Pro-Battle Flag Rally in Montgomery

Via WSFA:   Rally held at Alabama Capitol to protest removal of Confederate flags

According to the Sons of the Confederacy, the rally is to send a message that the Confederate flag is about heritage, not hate.

I am really tired of that formulation.  What specific heritage?  Fighting a war to preserve slavery?  A symbol of the Lost Cause?  A rally point for the KKK?  A political middle finger atop a capitol dome in protest of desegregation?

(Source: WSFA 12)

Photo course:  WSFA.  More at the link.

FILED UNDER: US Politics, , , ,
Steven L. Taylor
About Steven L. Taylor
Steven L. Taylor is a Professor of Political Science and a College of Arts and Sciences Dean. His main areas of expertise include parties, elections, and the institutional design of democracies. His most recent book is the co-authored A Different Democracy: American Government in a 31-Country Perspective. He earned his Ph.D. from the University of Texas and his BA from the University of California, Irvine. He has been blogging since 2003 (originally at the now defunct Poliblog). Follow Steven on Twitter


  1. HarvardLaw92 says:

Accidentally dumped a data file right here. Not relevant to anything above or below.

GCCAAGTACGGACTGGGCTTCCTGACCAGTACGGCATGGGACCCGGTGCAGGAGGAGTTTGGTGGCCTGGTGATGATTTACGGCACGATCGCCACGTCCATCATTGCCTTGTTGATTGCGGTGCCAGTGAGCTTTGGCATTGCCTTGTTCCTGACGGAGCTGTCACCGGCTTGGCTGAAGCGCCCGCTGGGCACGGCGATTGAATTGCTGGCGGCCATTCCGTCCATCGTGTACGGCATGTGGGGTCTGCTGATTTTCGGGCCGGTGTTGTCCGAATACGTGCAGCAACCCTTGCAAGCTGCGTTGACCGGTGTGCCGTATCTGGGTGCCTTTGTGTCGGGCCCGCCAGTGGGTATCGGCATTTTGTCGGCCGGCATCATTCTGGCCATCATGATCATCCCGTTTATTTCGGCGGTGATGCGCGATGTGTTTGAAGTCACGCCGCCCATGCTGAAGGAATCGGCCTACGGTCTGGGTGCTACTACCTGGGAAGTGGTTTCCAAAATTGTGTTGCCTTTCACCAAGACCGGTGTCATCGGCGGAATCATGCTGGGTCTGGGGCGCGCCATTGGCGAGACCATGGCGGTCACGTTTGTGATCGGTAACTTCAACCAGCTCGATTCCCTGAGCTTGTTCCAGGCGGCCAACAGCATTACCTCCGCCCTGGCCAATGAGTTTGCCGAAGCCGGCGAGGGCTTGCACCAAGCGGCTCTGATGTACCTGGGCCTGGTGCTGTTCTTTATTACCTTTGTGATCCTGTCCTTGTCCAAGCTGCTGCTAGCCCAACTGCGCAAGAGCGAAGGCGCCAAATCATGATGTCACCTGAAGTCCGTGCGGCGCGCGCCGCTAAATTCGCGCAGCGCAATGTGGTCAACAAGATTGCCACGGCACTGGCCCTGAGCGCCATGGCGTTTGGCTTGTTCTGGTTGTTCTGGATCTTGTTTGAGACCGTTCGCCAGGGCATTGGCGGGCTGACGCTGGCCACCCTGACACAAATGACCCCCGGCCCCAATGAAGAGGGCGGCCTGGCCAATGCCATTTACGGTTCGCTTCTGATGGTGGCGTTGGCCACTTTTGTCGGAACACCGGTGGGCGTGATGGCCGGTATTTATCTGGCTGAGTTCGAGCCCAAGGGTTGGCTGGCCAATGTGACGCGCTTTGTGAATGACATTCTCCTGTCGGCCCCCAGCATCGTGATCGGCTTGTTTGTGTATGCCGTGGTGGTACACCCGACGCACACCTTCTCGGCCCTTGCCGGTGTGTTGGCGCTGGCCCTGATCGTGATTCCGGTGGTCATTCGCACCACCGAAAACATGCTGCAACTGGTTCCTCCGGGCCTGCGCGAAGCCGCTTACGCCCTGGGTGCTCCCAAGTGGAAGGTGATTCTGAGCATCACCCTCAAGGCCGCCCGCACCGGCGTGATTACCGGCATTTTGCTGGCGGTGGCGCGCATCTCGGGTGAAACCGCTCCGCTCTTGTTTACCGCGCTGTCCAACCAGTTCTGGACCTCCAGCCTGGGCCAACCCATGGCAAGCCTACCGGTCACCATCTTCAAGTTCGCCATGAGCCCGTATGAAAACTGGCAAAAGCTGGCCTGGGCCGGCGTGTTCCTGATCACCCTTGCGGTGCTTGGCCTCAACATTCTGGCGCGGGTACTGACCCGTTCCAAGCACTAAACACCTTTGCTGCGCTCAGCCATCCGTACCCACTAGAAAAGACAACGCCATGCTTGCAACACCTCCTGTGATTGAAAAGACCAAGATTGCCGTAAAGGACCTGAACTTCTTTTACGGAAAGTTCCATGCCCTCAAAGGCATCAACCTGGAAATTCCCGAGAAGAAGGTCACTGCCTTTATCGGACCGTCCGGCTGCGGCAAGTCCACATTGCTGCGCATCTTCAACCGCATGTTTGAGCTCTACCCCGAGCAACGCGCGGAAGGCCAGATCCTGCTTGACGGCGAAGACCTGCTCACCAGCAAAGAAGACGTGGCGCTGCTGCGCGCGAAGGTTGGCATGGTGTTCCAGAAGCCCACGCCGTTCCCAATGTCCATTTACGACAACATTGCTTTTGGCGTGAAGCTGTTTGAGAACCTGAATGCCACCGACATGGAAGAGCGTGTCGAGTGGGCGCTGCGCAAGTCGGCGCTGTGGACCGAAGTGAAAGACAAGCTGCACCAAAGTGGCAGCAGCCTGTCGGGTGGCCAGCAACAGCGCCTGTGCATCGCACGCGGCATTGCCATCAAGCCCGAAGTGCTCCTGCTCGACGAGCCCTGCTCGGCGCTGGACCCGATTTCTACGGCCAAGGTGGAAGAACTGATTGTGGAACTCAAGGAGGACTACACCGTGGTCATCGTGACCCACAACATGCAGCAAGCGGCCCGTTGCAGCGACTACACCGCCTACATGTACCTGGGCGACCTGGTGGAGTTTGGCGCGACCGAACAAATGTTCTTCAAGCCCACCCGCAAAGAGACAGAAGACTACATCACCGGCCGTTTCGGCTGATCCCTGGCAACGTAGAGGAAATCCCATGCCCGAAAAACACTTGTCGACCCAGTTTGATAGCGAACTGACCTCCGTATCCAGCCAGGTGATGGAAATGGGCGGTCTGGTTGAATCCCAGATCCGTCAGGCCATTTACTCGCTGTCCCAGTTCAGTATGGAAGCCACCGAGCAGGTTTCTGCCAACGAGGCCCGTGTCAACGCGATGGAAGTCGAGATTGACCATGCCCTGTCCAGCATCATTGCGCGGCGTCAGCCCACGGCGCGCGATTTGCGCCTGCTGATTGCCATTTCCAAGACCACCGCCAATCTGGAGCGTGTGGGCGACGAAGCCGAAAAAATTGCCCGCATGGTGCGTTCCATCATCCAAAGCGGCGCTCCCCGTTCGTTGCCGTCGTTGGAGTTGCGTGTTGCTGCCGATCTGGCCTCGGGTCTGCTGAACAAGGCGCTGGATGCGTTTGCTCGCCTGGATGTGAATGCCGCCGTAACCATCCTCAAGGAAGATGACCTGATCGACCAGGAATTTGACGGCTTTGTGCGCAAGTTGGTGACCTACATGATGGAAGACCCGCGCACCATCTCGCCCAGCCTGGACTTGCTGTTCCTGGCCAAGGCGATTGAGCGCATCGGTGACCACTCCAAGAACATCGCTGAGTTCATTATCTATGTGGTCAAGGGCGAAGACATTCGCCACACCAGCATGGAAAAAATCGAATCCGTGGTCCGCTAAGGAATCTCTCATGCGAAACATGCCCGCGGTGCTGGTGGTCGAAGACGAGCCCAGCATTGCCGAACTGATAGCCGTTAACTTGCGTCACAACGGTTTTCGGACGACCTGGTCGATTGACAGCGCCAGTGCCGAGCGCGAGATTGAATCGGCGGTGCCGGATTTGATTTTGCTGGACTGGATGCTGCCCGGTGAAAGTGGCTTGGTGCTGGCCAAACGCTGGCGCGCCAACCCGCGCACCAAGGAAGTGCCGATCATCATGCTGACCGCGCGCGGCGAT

It’s “Heritage of hate”. They always get the middle part wrong

  2. DrDaveT says:

    “So, were your ancestors evil slavers, or their poor dupes? Which heritage are you celebrating?”

  3. gVOR08 says:

    The linked article above says, “Hundreds of people showed up”. The pictures look like maybe a couple hundred. POLITICO has an article today In Lindsey Graham’s hometown, resentment over the Confederate flag. Pretty thin actually, the takeaway line is, “Some resent him for turning on the flag. Most understand it. On race and Confederate heritage, they express the same mix of stubborn defensiveness, empathy and resignation that Graham has.”

    This is over. Not with a bang but a whimper.

  4. @DrDaveT: This is hardly a massive response, and I was not trying to imply that it was.

    The term “deadender” comes to mind.

  5. (And I find it amusing that if the guy holding that sign voted, he almost certainly voted for Bentley, who is one the most conservative governors currently in office).

  6. Rafer Janders says:

    Photo caption: anti-Americans rally in defense of treason.

  7. Gustopher says:
  8. CSK says:

    People have, in a number of places, posed the question: “What heritage? Explain it to me.” I haven’t seen a straightforward, coherent answer to the question yet. “You’re a Yankee; you wouldn’t understand” is a fairly common response. Many of the other answers are considerably less civilized.